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White House forced to defend Biden’s climate agenda after setbacks

Senior US officials will this week be forced to defend Joe Biden’s record on combating climate change after a string of setbacks has thwarted the president’s sweeping agenda.

On Monday, a US official told reporters: “The press and the pundits may like to declare President Biden’s climate agenda dead, but this week we will show how it is very much alive and well.”

The official said the administration planned to use the week leading up to Friday’s Earth Day, which marks the birth of the modern environmental movement, to provide “updates” on the progress it is making in tackling climate change.

Biden will travel to Seattle on Friday to tout his efforts to increase clean energy across the US.

The renewed focus on climate policy comes as the administration has come under fire from environmentalists for failing to deliver on election promises, with flagship climate pledges stalled in Congress even as the window to pass legislation narrows ahead of November’s midterm elections. Legal challenges are, meanwhile, threatening to curtail key regulatory proposals.

Reuters and The New York Times have reported that Gina McCarthy, Biden’s top climate adviser, plans to resign in the coming months after telling confidantes that she is frustrated by the slow pace of climate progress. The White House said there were “no such plans under way”.

Spiralling oil and gas prices prompted by Russia’s invasion of Ukraine have presented further roadblocks to Biden’s agenda, forcing him to weigh slashing fuel taxes, release 180mn barrels of oil from the US emergency stockpile, and plead with US oil producers to boost production.

On Monday, senior administration officials insisted that the US was still on track to meet Biden’s aim of reducing US carbon emissions by at least 50 per cent by 2030.

But there have been other significant setbacks, notably the administration’s failure to secure Senate confirmation for Sarah Bloom Raskin, who was blocked as vice-chair of the Federal Reserve after conservative Democratic Senator Joe Manchin took issue with her calls for regulators to more proactively address climate-related financial risks.

Two legal cases have also challenged Biden’s climate efforts. The Supreme Court, which has a conservative majority, is hearing a case that could limit the ability of Biden’s environmental regulator to reduce pollution.

Separately, one of Biden’s earliest acts in office — a moratorium on new oil and gas leasing on federal land — was reversed after a federal court ruling last summer ordered the administration to restart the leasing programme. About 144,000 acres of public land will now be put up for sale, the interior department said on Friday.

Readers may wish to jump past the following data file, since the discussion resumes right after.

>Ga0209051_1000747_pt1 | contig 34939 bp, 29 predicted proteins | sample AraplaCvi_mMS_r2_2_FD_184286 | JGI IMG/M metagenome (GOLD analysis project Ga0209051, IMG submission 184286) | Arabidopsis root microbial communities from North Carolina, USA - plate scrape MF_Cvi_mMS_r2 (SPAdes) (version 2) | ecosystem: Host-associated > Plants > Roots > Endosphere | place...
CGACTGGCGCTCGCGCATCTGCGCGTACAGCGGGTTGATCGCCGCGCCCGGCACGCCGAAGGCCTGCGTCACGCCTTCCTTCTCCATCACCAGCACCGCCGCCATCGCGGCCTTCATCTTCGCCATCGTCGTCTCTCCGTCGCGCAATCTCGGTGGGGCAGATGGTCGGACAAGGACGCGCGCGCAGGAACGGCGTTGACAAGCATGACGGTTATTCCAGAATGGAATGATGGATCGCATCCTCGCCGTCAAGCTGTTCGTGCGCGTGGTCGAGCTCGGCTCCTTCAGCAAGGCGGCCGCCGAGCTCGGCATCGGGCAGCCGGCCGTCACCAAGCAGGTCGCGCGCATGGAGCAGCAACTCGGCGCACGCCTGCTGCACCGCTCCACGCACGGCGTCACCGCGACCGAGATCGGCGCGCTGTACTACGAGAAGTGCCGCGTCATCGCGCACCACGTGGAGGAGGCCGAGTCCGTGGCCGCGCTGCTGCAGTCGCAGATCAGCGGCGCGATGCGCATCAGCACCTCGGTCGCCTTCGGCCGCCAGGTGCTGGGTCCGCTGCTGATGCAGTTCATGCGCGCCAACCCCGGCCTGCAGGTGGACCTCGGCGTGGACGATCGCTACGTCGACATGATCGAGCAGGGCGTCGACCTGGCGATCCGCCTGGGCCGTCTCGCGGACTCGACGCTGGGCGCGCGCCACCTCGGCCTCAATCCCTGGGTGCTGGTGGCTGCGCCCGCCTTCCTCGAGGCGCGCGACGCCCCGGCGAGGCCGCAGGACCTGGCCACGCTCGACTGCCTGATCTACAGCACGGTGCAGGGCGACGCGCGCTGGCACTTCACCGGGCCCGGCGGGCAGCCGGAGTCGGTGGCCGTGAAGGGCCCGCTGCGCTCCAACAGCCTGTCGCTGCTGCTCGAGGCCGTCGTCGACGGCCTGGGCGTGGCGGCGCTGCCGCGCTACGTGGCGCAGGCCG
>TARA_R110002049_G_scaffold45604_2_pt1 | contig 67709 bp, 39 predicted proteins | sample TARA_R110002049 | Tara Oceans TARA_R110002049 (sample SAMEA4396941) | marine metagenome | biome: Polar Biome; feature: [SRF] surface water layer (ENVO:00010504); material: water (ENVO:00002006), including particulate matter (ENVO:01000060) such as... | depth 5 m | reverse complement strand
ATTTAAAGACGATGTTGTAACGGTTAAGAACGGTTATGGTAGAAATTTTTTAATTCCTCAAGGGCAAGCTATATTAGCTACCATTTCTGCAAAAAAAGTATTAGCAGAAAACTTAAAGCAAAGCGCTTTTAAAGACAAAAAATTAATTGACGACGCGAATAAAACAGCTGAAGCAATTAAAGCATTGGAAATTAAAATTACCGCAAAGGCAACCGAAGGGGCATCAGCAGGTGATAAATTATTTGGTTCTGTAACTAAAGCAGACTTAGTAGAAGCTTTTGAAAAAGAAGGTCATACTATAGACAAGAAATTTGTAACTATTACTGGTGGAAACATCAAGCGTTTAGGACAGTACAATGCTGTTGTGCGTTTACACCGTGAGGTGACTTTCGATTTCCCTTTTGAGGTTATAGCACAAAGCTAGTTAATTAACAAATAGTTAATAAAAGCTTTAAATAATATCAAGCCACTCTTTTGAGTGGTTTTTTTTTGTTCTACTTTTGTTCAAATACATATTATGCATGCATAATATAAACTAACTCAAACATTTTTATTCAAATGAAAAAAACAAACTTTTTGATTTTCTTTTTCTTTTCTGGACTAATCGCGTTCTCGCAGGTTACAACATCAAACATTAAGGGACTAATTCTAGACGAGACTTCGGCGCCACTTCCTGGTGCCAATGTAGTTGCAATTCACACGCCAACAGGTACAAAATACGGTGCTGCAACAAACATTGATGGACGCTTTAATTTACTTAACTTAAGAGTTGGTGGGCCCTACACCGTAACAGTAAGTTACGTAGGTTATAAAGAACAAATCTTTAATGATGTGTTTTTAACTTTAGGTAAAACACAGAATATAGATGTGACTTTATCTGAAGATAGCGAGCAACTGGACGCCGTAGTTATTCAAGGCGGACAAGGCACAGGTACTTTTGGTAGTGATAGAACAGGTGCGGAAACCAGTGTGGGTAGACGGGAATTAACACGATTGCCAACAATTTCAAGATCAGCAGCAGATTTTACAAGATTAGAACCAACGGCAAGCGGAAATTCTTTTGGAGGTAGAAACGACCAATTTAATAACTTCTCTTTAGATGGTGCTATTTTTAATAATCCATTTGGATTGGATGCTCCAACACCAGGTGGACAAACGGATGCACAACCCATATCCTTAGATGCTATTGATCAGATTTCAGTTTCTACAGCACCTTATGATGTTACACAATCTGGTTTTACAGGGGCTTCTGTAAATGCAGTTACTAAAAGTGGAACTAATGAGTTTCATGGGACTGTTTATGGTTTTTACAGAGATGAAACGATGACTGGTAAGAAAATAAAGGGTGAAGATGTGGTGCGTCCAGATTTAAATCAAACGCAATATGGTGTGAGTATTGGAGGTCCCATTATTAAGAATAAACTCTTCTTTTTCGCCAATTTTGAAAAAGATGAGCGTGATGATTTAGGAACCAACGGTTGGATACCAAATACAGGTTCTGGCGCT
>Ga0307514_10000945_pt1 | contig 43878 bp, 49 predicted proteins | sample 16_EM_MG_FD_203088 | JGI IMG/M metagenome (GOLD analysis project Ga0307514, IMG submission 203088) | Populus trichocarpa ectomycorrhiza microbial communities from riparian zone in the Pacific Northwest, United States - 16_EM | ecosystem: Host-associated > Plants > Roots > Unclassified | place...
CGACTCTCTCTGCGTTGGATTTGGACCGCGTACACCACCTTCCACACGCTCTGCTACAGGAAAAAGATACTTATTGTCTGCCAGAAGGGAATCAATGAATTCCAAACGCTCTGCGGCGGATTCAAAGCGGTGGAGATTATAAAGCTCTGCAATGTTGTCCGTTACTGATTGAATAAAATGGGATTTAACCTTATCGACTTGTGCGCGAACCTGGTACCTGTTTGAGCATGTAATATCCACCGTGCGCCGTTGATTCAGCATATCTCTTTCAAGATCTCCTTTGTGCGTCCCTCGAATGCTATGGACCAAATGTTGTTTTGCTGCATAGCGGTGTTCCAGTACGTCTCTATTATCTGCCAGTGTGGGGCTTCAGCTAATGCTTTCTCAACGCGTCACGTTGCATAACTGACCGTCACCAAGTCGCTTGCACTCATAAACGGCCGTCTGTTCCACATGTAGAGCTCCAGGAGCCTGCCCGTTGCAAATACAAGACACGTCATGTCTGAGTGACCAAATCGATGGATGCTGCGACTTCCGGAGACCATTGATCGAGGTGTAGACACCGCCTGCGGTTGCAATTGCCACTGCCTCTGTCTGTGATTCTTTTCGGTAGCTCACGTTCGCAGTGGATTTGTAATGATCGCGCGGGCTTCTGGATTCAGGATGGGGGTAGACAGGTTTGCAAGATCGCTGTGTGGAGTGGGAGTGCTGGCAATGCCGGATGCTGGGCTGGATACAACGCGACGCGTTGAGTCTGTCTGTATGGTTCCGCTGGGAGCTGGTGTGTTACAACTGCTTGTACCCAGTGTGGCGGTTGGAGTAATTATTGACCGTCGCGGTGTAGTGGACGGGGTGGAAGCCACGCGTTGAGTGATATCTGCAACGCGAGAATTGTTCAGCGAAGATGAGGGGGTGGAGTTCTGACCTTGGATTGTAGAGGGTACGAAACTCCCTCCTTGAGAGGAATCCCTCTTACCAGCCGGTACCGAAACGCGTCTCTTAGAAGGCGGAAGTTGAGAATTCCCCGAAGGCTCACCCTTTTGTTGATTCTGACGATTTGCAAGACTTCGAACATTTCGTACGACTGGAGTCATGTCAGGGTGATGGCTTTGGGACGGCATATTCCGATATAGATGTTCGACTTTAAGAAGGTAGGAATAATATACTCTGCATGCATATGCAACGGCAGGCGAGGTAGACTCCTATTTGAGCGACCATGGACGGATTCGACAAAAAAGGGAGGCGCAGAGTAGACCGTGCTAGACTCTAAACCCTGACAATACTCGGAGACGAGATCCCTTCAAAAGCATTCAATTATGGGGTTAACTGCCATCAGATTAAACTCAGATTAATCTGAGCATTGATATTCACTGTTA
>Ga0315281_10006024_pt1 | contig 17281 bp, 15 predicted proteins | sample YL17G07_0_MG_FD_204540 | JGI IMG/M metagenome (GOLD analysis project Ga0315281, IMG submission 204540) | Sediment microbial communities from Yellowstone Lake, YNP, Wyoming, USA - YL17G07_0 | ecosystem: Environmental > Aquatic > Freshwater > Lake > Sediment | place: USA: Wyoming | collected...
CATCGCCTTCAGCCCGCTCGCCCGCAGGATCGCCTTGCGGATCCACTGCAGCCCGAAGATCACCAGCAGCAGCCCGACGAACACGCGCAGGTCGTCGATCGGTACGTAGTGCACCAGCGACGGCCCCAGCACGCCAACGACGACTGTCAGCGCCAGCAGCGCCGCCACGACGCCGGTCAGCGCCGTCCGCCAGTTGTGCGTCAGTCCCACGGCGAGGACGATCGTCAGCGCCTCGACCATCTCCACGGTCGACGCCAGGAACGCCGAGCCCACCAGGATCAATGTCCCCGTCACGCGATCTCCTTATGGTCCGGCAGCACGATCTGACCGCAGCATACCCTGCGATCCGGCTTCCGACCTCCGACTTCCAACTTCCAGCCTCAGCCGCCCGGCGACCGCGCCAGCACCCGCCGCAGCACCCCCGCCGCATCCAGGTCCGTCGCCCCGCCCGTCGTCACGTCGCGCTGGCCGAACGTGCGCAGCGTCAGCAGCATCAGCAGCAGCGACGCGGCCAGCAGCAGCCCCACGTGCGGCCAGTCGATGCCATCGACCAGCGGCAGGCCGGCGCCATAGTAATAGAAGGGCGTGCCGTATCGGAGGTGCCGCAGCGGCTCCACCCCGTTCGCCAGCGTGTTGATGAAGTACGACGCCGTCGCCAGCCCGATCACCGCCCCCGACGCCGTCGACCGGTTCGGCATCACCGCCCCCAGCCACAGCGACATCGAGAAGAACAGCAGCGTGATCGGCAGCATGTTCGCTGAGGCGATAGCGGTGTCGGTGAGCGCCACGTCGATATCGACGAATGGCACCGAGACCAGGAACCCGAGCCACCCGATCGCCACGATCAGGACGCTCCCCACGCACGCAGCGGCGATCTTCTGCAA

The US energy regulator, the Federal Energy Regulatory Commission, also recently pulled back on plans to assess the climate impacts of new natural gas pipelines after Manchin and top Republicans including John Barrasso and Mitch McConnell applied pressure.

Critics said the new rules would hamstring the industry at the same time that the White House was promoting exports to Europe.

But while Russia’s invasion of Ukraine has complicated Biden’s climate plans, it has also pushed energy security up the political agenda, giving US officials and Democrats a chance to position climate funding as a national security imperative.

“It’s challenging . . . We actually have to meet the energy challenges with what we have now, which has been more oil heading out to the EU and other places,” McCarthy said earlier this month during an appearance at Brown University. “But it also has to mean that we have to pivot even more quickly to clean energy because we cannot give up our long-term understanding of the vulnerability that we’re facing.”

“The fundamental flaw is our dependence on fossil fuels and how vulnerable it makes us,” McCarthy said.

State department officials are similarly hoping that the renewed focus on energy security in Europe will supercharge the deployment of renewable energy overseas as countries try to break their dependency on Russian gas.

On Capitol Hill, the national security argument has found unlikely champions among climate advocates on the progressive wing of the Democratic party. “It is clear now more than ever: addressing climate change and energy independence is not just an environmental issue, it is a matter of national security,” Bernie Sanders, the Democrat senator from Vermont, wrote on Twitter.

Biden has shown he is willing to use the Defense Production Act to secure green energy supply chains. Last month the White House invoked the DPA to make funding available to US domestic mining operations linked to the minerals crucial for electric vehicles and large-capacity batteries.

The vast majority of Biden’s legislative climate proposals so far have been wrapped into the $1.75tn Build Back Better package, which Manchin, the most conservative Democrat in the Senate and a key swing vote in the narrowly divided chamber, effectively torpedoed late last year.

Any new climate measures will probably need Manchin’s backing. “The latest focus is the national security supply chain and saying that this is important not just for the short term but the long term for energy security,” said Ben Koltun, director of research at Beacon Policy Advisors.

“This is all for an audience of one,” said Koltun, referring to Manchin. “It’s unclear how effective this rhetoric is.”

Koltun said the Biden administration’s “original sin” on climate was to “overpromise and underdeliver”. “They were so optimistic . . . but the reality of a 50-50 Senate is there’s a limit.”

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